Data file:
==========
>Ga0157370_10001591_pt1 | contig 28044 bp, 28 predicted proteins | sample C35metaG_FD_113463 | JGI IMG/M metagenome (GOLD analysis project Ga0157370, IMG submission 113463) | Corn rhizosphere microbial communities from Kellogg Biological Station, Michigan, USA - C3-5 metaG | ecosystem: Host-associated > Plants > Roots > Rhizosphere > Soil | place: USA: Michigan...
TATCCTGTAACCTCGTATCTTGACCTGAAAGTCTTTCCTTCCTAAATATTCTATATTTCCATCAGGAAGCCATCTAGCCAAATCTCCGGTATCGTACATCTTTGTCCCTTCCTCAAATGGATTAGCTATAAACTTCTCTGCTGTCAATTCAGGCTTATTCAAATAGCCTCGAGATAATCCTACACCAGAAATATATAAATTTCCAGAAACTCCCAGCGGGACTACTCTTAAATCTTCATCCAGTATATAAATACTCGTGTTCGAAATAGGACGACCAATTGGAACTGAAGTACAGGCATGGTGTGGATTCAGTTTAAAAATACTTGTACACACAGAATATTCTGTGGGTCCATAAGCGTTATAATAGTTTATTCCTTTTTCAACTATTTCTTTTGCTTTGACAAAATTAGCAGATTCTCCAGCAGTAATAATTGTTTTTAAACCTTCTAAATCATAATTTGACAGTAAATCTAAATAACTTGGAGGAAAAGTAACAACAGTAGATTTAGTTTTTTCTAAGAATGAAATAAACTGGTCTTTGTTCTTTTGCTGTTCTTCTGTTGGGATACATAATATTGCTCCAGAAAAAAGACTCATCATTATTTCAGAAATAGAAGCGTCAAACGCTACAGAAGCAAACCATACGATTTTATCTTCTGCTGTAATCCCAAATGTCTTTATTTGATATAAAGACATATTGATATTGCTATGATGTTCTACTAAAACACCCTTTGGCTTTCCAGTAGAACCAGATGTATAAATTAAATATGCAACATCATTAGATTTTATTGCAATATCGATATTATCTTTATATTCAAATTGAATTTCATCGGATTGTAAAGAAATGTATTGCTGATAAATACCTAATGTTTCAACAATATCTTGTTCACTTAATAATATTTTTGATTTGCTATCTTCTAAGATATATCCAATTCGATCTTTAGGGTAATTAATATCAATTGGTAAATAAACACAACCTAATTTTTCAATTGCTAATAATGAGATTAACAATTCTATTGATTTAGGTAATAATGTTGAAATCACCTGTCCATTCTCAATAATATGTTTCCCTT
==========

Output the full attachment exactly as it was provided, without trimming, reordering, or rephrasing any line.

>Ga0157370_10001591_pt1 | contig 28044 bp, 28 predicted proteins | sample C35metaG_FD_113463 | JGI IMG/M metagenome (GOLD analysis project Ga0157370, IMG submission 113463) | Corn rhizosphere microbial communities from Kellogg Biological Station, Michigan, USA - C3-5 metaG | ecosystem: Host-associated > Plants > Roots > Rhizosphere > Soil | place: USA: Michigan...
TATCCTGTAACCTCGTATCTTGACCTGAAAGTCTTTCCTTCCTAAATATTCTATATTTCCATCAGGAAGCCATCTAGCCAAATCTCCGGTATCGTACATCTTTGTCCCTTCCTCAAATGGATTAGCTATAAACTTCTCTGCTGTCAATTCAGGCTTATTCAAATAGCCTCGAGATAATCCTACACCAGAAATATATAAATTTCCAGAAACTCCCAGCGGGACTACTCTTAAATCTTCATCCAGTATATAAATACTCGTGTTCGAAATAGGACGACCAATTGGAACTGAAGTACAGGCATGGTGTGGATTCAGTTTAAAAATACTTGTACACACAGAATATTCTGTGGGTCCATAAGCGTTATAATAGTTTATTCCTTTTTCAACTATTTCTTTTGCTTTGACAAAATTAGCAGATTCTCCAGCAGTAATAATTGTTTTTAAACCTTCTAAATCATAATTTGACAGTAAATCTAAATAACTTGGAGGAAAAGTAACAACAGTAGATTTAGTTTTTTCTAAGAATGAAATAAACTGGTCTTTGTTCTTTTGCTGTTCTTCTGTTGGGATACATAATATTGCTCCAGAAAAAAGACTCATCATTATTTCAGAAATAGAAGCGTCAAACGCTACAGAAGCAAACCATACGATTTTATCTTCTGCTGTAATCCCAAATGTCTTTATTTGATATAAAGACATATTGATATTGCTATGATGTTCTACTAAAACACCCTTTGGCTTTCCAGTAGAACCAGATGTATAAATTAAATATGCAACATCATTAGATTTTATTGCAATATCGATATTATCTTTATATTCAAATTGAATTTCATCGGATTGTAAAGAAATGTATTGCTGATAAATACCTAATGTTTCAACAATATCTTGTTCACTTAATAATATTTTTGATTTGCTATCTTCTAAGATATATCCAATTCGATCTTTAGGGTAATTAATATCAATTGGTAAATAAACACAACCTAATTTTTCAATTGCTAATAATGAGATTAACAATTCTATTGATTTAGGTAATAATGTTGAAATCACCTGTCCATTCTCAATAATATGTTTCCCTT